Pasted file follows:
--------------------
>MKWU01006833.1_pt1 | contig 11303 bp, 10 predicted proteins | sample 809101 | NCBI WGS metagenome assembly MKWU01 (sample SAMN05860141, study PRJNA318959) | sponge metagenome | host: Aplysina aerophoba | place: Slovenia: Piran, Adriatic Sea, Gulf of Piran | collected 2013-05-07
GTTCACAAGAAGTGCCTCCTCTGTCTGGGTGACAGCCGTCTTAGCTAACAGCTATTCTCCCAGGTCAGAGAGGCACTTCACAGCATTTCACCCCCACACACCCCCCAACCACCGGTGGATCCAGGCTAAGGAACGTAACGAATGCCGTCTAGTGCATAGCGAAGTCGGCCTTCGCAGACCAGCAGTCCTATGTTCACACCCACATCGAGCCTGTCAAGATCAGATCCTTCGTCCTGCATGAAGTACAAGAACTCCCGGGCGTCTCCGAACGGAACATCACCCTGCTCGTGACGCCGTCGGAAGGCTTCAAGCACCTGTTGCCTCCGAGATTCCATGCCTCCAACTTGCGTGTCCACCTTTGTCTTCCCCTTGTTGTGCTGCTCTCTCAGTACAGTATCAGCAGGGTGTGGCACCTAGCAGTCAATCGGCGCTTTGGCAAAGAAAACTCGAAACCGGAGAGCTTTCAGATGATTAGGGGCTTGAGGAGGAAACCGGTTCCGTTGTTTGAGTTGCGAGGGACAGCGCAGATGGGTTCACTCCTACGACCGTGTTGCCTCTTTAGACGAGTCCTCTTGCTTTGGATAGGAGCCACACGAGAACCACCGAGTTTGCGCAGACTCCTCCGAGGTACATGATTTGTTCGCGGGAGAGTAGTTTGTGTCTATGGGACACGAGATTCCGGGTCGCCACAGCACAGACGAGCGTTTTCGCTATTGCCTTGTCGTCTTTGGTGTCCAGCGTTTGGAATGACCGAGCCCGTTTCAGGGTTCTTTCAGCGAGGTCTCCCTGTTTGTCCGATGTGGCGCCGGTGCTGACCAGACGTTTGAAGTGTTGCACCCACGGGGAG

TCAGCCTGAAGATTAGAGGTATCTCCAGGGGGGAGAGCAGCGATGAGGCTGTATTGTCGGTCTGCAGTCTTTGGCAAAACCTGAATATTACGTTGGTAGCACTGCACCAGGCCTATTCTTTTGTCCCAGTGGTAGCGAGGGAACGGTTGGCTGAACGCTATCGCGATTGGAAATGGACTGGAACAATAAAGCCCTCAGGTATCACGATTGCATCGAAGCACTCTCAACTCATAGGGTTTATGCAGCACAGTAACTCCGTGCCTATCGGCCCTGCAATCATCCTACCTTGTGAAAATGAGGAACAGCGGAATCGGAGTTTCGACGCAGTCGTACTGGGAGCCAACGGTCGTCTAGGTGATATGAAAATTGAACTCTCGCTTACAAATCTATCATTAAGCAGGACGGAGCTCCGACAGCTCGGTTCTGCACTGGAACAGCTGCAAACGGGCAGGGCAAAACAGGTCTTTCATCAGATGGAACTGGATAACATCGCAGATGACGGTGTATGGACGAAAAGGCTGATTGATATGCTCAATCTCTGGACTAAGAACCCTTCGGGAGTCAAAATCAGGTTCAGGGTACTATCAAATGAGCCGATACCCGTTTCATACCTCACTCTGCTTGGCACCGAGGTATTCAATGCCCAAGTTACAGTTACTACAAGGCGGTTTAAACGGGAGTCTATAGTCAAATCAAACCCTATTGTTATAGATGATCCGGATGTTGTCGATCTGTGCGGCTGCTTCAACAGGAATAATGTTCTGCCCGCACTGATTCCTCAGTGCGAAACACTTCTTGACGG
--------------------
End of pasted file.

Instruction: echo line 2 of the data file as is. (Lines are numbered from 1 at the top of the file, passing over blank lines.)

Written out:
GTTCACAAGAAGTGCCTCCTCTGTCTGGGTGACAGCCGTCTTAGCTAACAGCTATTCTCCCAGGTCAGAGAGGCACTTCACAGCATTTCACCCCCACACACCCCCCAACCACCGGTGGATCCAGGCTAAGGAACGTAACGAATGCCGTCTAGTGCATAGCGAAGTCGGCCTTCGCAGACCAGCAGTCCTATGTTCACACCCACATCGAGCCTGTCAAGATCAGATCCTTCGTCCTGCATGAAGTACAAGAACTCCCGGGCGTCTCCGAACGGAACATCACCCTGCTCGTGACGCCGTCGGAAGGCTTCAAGCACCTGTTGCCTCCGAGATTCCATGCCTCCAACTTGCGTGTCCACCTTTGTCTTCCCCTTGTTGTGCTGCTCTCTCAGTACAGTATCAGCAGGGTGTGGCACCTAGCAGTCAATCGGCGCTTTGGCAAAGAAAACTCGAAACCGGAGAGCTTTCAGATGATTAGGGGCTTGAGGAGGAAACCGGTTCCGTTGTTTGAGTTGCGAGGGACAGCGCAGATGGGTTCACTCCTACGACCGTGTTGCCTCTTTAGACGAGTCCTCTTGCTTTGGATAGGAGCCACACGAGAACCACCGAGTTTGCGCAGACTCCTCCGAGGTACATGATTTGTTCGCGGGAGAGTAGTTTGTGTCTATGGGACACGAGATTCCGGGTCGCCACAGCACAGACGAGCGTTTTCGCTATTGCCTTGTCGTCTTTGGTGTCCAGCGTTTGGAATGACCGAGCCCGTTTCAGGGTTCTTTCAGCGAGGTCTCCCTGTTTGTCCGATGTGGCGCCGGTGCTGACCAGACGTTTGAAGTGTTGCACCCACGGGGAG